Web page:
|About Joe's Radio Page|
for stopping by my site! Creating a web site is
only worthwhile when people come to visit!
Joe's Radio Page first came on the air in 1996 as a showcase for my growing collection of radios. In 1997, I reworked it with new photos, links, and descriptions, and in 2002 I undertook a project to re-do the site again, updating the descriptions, streamlining the layout, and adding new items. In 2004, I relocated this site to a new server and web address, and finally in 2011 I went through the site and updated some descriptions and images.
I know this site has a very "Web 1.0" feel to it, and that's completely intentional. Over the years I've thought about building a whole new site and jazzing it up a bit, but I like the simplicity of the current setup. And I figure if I keep it around long enough it'll be "retro." :)
This site has had hundreds of thousands of visitors since the "go live" date. Many readers have written to tell me about the radios in their collections, and I have to admit I'm a little envious of some of you. Some of you have written asking what I think the value of your radio(s) would be; see below for my tips on pricing your radio.
My interest in radio started when I was about 10 years old, when my mother showed me a trick her father showed her: tune your (AM) radio to a very quiet spot on the dial, and turn it up to see where the station is from. I remember being amazed, sitting at my parent's kitchen table with a Panasonic transistor table radio, logging stations all the way from Boston and Fort Worth from my kitchen in the suburbs of Chicago. From there, my interests went into shortwave (I used a Hanimex multi-band unit), then CB. (Here's a photo of my listening post/bedroom in 1975.) Then came high school, college, the Real World, and my radio hobby took a backburner.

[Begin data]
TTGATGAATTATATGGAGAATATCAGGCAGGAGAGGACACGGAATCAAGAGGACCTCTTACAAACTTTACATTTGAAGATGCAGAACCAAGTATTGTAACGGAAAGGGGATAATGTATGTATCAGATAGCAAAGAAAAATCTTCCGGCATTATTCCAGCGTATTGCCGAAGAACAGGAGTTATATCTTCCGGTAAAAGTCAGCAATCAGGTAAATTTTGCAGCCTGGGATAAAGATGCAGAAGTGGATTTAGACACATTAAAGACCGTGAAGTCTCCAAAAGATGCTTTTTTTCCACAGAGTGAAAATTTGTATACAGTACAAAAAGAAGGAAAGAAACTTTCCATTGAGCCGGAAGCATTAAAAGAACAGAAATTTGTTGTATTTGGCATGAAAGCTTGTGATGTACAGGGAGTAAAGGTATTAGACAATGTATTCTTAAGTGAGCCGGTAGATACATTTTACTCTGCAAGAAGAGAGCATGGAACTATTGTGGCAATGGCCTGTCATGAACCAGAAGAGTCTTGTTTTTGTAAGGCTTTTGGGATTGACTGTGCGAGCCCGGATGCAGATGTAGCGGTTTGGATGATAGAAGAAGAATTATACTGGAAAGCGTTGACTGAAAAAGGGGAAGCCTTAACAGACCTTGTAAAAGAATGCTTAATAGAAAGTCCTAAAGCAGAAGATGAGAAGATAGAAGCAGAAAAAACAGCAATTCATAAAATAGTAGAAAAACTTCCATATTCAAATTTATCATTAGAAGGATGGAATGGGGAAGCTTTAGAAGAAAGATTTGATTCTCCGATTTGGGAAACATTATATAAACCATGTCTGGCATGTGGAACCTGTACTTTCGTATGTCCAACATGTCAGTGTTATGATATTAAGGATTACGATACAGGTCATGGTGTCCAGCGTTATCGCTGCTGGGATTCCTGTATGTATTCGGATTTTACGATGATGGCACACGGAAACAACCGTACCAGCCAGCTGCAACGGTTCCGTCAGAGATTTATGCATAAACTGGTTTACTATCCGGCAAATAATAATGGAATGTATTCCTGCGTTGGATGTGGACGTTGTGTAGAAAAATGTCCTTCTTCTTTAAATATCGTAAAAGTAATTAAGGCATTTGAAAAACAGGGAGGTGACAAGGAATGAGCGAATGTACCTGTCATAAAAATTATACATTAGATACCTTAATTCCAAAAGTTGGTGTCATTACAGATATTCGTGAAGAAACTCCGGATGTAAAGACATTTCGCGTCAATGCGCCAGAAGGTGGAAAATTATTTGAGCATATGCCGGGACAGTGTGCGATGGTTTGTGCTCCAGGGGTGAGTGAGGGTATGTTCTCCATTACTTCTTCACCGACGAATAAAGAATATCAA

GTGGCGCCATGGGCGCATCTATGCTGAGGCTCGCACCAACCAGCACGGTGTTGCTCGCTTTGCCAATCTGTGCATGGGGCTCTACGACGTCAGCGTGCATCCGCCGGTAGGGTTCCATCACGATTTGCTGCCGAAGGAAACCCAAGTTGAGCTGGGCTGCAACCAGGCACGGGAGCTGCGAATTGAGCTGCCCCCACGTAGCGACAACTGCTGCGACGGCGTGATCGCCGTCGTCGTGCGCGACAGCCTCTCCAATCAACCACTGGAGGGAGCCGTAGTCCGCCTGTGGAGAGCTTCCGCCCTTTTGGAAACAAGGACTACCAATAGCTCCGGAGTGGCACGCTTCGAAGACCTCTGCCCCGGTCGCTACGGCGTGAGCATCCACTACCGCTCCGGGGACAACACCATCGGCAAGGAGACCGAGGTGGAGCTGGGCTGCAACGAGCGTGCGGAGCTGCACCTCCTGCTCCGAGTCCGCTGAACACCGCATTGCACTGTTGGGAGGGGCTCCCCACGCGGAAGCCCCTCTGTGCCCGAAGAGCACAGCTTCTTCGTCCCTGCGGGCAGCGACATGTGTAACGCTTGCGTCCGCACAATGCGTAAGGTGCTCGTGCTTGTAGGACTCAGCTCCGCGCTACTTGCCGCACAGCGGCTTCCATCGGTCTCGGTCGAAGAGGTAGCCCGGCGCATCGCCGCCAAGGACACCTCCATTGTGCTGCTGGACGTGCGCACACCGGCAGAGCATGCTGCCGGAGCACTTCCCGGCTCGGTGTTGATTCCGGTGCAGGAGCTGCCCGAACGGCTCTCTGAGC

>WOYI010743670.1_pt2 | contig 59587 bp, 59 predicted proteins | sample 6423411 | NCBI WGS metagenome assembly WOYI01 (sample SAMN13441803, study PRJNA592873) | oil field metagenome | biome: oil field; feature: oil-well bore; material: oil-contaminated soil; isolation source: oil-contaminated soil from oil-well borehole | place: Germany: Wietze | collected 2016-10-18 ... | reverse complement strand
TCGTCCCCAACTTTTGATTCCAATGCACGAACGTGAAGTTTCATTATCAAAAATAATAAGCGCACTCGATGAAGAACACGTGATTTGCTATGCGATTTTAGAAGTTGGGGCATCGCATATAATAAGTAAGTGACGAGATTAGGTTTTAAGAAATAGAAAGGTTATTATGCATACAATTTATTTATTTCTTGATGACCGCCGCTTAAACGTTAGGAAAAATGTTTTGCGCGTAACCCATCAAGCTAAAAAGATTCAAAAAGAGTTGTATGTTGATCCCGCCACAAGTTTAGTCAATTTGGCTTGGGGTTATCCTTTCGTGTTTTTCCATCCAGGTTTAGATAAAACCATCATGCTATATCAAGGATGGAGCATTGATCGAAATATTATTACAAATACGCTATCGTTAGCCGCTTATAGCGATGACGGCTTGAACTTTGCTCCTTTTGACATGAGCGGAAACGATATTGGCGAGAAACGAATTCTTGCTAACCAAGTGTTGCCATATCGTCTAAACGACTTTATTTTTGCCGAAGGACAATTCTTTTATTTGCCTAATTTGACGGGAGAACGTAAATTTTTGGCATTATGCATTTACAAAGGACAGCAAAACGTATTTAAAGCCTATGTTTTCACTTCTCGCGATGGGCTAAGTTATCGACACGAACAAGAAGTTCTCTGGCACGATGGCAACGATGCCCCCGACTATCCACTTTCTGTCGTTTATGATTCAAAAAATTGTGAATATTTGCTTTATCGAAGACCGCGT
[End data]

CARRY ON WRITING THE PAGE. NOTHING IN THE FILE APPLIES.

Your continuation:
Years later, I picked up the hobby again when I found this radio in the DAK catalog. Within a couple years, I was back at the hobby full-force.
After many garage sales, estate sales, phone calls from friends saying "Hey, I heard from this guy...", and seeking out cool stuff in catalogs and in stores, my collection grew to include most of the pieces you see on this site.
As time went on, I decided to part with some of my radios. That's why in some cases you will see descriptions that include where the units are now. A very good friend of mine has always said that equipment like this "should be used and not left to sit on a shelf somewhere," so here's to the new owners of these radios and the wish that they are getting a lot of use out of them.
Finally, the single question I am asked more than any other is: "My mother/grandfather/aunt/great uncle/cousin left me a Grundig xxxx radio. Can you tell me what it's worth?"
This is a tough question to answer. Like any collectible, a radio is worth what a buyer is willing to pay. And with sites like eBay bringing so many of these radios to the market, buyers are getting more selective about what they buy and how much they will pay.
The best advice I can offer is for you to go to eBay's "Search" page, and look for your radio under "completed items." This will give you a clear idea as to what the market looks like. If your specific model is not listed, take a look at the descriptions and pictures to see if something comes close.
Obviously, the condition of your radio has a lot to do with its value, too. If it works well and the cabinet is in flawless condition, congratulations! If it is not is top shape, then the value will diminish rapidly to the potential buyer.
Good luck and thanks again for stopping by!
--Joe Lynn, email@example.com Updated 8 July 2011